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by Jason Mendelsohn and Eric Klinger

23 Dec 2010


Klinger: Before we begin, Mendelsohn, we should probably establish one ground rule: avoid discussing whether this should have been cut down to a single album. That parlor game has been played since November 1968, and I’d say it’s pretty well played out. That being said, this is an unruly tangle of an album, and even though I’ve heard it hundreds of times, it still feels like a lot to digest.

Mendelsohn: I’ll adhere to that ground rule, even though I’ve groused about just such things in previous installments. But just so we’re clear, I don’t think this album should be consolidated—I think it should be chopped up and re-released as three separate albums. The Beatles (Pretty, Well-Orchestrated Songs), The Beatles (These Songs Rock a Little) and The Beatles (We Are Taking Copious Amounts of Controlled Substances and Then Recording the Results and Selling It to the Public as a Lark).

Seriously though, I love this record. Mostly because it’s full of gems and it documents the Beatles slowly unraveling. It’s like watching them realize they are stuck in a very small box. They do their best to push against the boundaries but after failing to break out they turn their aggression on each other. And then it’s just a free-for-all. Well, maybe not for Ringo.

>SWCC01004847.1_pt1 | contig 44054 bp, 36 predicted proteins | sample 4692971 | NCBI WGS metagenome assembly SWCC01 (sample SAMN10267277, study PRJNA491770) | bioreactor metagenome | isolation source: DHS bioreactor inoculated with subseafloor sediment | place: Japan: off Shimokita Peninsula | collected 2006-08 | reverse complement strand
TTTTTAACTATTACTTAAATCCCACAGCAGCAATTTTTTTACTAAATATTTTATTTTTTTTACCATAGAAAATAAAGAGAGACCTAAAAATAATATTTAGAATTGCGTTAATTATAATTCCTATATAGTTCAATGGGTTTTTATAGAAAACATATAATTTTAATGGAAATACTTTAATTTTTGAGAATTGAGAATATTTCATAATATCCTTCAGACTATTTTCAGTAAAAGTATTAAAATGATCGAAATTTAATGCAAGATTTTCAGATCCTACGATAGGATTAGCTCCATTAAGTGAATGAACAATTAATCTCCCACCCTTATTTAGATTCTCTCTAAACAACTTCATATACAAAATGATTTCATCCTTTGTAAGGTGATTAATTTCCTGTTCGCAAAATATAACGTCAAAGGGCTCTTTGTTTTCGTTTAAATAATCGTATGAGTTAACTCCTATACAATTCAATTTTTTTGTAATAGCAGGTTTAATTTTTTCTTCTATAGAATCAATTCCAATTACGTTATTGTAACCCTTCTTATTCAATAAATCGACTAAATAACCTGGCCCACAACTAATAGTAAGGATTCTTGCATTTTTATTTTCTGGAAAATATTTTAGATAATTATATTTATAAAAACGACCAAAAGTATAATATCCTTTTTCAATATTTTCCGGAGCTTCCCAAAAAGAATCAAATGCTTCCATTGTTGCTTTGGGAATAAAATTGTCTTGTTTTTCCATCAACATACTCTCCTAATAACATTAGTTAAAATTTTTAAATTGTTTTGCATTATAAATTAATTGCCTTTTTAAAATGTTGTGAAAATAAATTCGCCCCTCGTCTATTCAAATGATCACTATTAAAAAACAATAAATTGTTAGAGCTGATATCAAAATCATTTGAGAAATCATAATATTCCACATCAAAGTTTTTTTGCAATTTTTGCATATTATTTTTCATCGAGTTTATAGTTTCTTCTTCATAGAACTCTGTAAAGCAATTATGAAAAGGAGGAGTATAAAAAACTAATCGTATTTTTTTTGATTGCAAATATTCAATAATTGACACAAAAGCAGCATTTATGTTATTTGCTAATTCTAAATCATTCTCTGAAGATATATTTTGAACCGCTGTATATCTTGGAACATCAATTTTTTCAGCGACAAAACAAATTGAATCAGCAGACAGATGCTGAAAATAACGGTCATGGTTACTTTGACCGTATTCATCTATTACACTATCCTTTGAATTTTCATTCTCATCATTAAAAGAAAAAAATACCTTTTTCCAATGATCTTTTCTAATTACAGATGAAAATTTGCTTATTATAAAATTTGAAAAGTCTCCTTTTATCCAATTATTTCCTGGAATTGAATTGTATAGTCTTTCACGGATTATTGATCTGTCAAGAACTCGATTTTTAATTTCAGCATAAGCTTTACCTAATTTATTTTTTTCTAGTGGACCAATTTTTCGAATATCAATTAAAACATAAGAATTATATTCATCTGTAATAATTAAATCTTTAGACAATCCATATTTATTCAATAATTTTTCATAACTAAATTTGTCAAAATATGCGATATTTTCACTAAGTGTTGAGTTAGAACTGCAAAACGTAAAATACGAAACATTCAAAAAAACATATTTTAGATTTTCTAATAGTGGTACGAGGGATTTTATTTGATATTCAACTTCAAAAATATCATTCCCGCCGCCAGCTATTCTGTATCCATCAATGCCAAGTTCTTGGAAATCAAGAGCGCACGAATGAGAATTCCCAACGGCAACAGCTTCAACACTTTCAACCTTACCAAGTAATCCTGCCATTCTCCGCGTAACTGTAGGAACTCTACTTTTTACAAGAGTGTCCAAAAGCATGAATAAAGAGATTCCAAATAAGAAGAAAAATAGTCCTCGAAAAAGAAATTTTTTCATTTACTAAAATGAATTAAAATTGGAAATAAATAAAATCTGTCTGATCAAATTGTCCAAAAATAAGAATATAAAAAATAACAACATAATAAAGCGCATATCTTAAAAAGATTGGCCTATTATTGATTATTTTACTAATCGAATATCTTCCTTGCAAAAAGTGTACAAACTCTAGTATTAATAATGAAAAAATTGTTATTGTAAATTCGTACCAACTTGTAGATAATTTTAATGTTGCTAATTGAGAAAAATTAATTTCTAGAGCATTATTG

by Sean Murphy

20 Dec 2010


As Ian Anderson said, “We’re getting a bit short on heroes lately”.

And Ian, while he wasn’t speaking of Don Van Vliet, nevertheless would—and has—endorsed the man better known as Captain Beefheart. Indeed, the list of well-loved and iconoclastic artists who have cited CB as an inspiration and hero include the likes of Tom Waits, Nick Cave, P.J. Harvey and Matt Groening. When the people lots of people worship name you as someone they worship, you can safely conclude you have done influential work, even if it didn’t necessarily pay the bills.

To say Don Van Vliet, who passed away on December 17th, was unique is rather like saying the sun radiates heat: it doesn’t quite capture the enormity and impact of the subject. To assert that he was brilliant would be almost insulting, if that is possible. A genius? Let’s just say that if he wasn’t, then no other pop musician has ever been either. Even that is not quite right, since pop refers to popular and Captain Beefheart was anything but popular. He was highly regarded, and always will be, but the circle of aficionados who gravitate to his uncanny catalog is likely to get smaller, not bigger. Also, it just doesn’t work to call what he did pop music; he was an artist. Literally. When he walked away from music, forever, in the early ‘80s, he concentrated on his painting and made far more money from that (calling to mind another eccentric genius, Syd Barrett, who turned his back on the scene and quietly tended to his paintings and his plants).

by Jason Mendelsohn and Eric Klinger

17 Dec 2010


Mendelsohn: Before we talk about where we first heard this record or how it made us feel or why our world is a better place because of it or any of that—I’d just like to throw this out there: Radiohead’s OK Computer is to the 1990s (and probably the next two decades) what the Beach Boys’ Pet Sounds was to the 1960s (and ’70s and ’80s).

Klinger: Hmm . . . sonically daring, aesthetically bold, and fetishized beyond its standing by pale mopey geeks? You may be onto something there, Mendelsohn.